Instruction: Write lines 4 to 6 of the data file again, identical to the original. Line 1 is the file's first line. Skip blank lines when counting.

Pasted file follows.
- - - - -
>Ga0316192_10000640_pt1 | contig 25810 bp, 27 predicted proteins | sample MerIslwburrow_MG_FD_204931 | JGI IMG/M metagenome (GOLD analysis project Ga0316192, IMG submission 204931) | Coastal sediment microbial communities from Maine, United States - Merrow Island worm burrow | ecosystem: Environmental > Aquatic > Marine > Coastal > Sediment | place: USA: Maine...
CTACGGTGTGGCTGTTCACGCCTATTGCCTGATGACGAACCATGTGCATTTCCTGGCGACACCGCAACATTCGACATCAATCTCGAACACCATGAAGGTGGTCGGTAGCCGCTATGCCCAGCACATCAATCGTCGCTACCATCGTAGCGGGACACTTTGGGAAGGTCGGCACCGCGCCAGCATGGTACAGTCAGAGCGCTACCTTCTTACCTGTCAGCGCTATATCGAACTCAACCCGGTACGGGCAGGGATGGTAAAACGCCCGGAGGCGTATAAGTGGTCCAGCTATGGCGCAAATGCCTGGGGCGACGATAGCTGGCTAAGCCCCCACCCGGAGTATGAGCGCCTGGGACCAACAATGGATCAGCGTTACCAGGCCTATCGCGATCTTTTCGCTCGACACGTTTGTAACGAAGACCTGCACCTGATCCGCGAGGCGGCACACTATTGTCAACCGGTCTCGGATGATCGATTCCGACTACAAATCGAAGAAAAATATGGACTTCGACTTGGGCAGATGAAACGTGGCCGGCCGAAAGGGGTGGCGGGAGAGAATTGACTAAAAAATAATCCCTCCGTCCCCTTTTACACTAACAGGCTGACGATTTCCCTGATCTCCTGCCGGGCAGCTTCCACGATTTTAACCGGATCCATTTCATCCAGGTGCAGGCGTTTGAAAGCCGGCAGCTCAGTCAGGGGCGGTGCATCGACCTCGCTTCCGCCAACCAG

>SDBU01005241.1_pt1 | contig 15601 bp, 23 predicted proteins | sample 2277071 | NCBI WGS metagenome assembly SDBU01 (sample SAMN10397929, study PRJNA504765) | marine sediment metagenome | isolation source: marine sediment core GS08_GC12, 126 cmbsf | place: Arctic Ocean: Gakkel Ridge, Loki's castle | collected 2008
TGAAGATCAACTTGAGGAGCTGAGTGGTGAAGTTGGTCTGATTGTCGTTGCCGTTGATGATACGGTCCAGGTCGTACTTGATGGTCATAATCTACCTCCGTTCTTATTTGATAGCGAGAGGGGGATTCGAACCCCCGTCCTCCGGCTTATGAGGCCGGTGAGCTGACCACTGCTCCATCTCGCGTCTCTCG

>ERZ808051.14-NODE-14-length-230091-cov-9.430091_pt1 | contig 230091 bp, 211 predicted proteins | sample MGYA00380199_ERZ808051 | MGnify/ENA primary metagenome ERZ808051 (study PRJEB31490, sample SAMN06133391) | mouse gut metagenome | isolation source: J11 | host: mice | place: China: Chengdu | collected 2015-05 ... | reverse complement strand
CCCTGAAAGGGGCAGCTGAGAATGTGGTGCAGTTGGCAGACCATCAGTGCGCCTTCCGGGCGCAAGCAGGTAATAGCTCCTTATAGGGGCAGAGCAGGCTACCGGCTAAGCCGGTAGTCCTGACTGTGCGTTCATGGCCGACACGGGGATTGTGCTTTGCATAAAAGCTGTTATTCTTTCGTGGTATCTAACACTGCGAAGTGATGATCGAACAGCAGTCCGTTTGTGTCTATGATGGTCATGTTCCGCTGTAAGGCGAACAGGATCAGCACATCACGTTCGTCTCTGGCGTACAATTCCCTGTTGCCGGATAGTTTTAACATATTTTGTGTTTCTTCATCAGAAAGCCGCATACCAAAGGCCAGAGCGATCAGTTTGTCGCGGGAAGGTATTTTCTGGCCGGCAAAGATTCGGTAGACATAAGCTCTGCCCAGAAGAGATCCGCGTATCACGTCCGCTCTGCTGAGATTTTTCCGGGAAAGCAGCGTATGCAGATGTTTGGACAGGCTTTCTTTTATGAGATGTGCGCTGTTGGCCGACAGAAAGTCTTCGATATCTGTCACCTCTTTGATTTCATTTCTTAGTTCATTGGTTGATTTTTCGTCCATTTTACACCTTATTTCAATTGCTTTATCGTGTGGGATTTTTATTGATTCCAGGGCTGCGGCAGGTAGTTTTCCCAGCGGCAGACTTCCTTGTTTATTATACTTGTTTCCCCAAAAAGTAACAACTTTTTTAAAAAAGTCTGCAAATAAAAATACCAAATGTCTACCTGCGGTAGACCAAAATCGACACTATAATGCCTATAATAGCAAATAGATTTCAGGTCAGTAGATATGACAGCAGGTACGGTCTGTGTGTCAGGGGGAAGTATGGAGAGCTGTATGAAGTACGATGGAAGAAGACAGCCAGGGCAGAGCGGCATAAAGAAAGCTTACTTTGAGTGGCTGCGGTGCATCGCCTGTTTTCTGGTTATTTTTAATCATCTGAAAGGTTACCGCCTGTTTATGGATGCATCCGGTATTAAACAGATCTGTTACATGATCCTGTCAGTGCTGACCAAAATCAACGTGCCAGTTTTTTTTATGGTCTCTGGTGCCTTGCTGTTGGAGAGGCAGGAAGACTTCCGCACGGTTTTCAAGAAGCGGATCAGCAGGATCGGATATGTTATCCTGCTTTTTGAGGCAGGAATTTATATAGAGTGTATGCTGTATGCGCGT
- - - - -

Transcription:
TGAAGATCAACTTGAGGAGCTGAGTGGTGAAGTTGGTCTGATTGTCGTTGCCGTTGATGATACGGTCCAGGTCGTACTTGATGGTCATAATCTACCTCCGTTCTTATTTGATAGCGAGAGGGGGATTCGAACCCCCGTCCTCCGGCTTATGAGGCCGGTGAGCTGACCACTGCTCCATCTCGCGTCTCTCG

>ERZ808051.14-NODE-14-length-230091-cov-9.430091_pt1 | contig 230091 bp, 211 predicted proteins | sample MGYA00380199_ERZ808051 | MGnify/ENA primary metagenome ERZ808051 (study PRJEB31490, sample SAMN06133391) | mouse gut metagenome | isolation source: J11 | host: mice | place: China: Chengdu | collected 2015-05 ... | reverse complement strand
CCCTGAAAGGGGCAGCTGAGAATGTGGTGCAGTTGGCAGACCATCAGTGCGCCTTCCGGGCGCAAGCAGGTAATAGCTCCTTATAGGGGCAGAGCAGGCTACCGGCTAAGCCGGTAGTCCTGACTGTGCGTTCATGGCCGACACGGGGATTGTGCTTTGCATAAAAGCTGTTATTCTTTCGTGGTATCTAACACTGCGAAGTGATGATCGAACAGCAGTCCGTTTGTGTCTATGATGGTCATGTTCCGCTGTAAGGCGAACAGGATCAGCACATCACGTTCGTCTCTGGCGTACAATTCCCTGTTGCCGGATAGTTTTAACATATTTTGTGTTTCTTCATCAGAAAGCCGCATACCAAAGGCCAGAGCGATCAGTTTGTCGCGGGAAGGTATTTTCTGGCCGGCAAAGATTCGGTAGACATAAGCTCTGCCCAGAAGAGATCCGCGTATCACGTCCGCTCTGCTGAGATTTTTCCGGGAAAGCAGCGTATGCAGATGTTTGGACAGGCTTTCTTTTATGAGATGTGCGCTGTTGGCCGACAGAAAGTCTTCGATATCTGTCACCTCTTTGATTTCATTTCTTAGTTCATTGGTTGATTTTTCGTCCATTTTACACCTTATTTCAATTGCTTTATCGTGTGGGATTTTTATTGATTCCAGGGCTGCGGCAGGTAGTTTTCCCAGCGGCAGACTTCCTTGTTTATTATACTTGTTTCCCCAAAAAGTAACAACTTTTTTAAAAAAGTCTGCAAATAAAAATACCAAATGTCTACCTGCGGTAGACCAAAATCGACACTATAATGCCTATAATAGCAAATAGATTTCAGGTCAGTAGATATGACAGCAGGTACGGTCTGTGTGTCAGGGGGAAGTATGGAGAGCTGTATGAAGTACGATGGAAGAAGACAGCCAGGGCAGAGCGGCATAAAGAAAGCTTACTTTGAGTGGCTGCGGTGCATCGCCTGTTTTCTGGTTATTTTTAATCATCTGAAAGGTTACCGCCTGTTTATGGATGCATCCGGTATTAAACAGATCTGTTACATGATCCTGTCAGTGCTGACCAAAATCAACGTGCCAGTTTTTTTTATGGTCTCTGGTGCCTTGCTGTTGGAGAGGCAGGAAGACTTCCGCACGGTTTTCAAGAAGCGGATCAGCAGGATCGGATATGTTATCCTGCTTTTTGAGGCAGGAATTTATATAGAGTGTATGCTGTATGCGCGT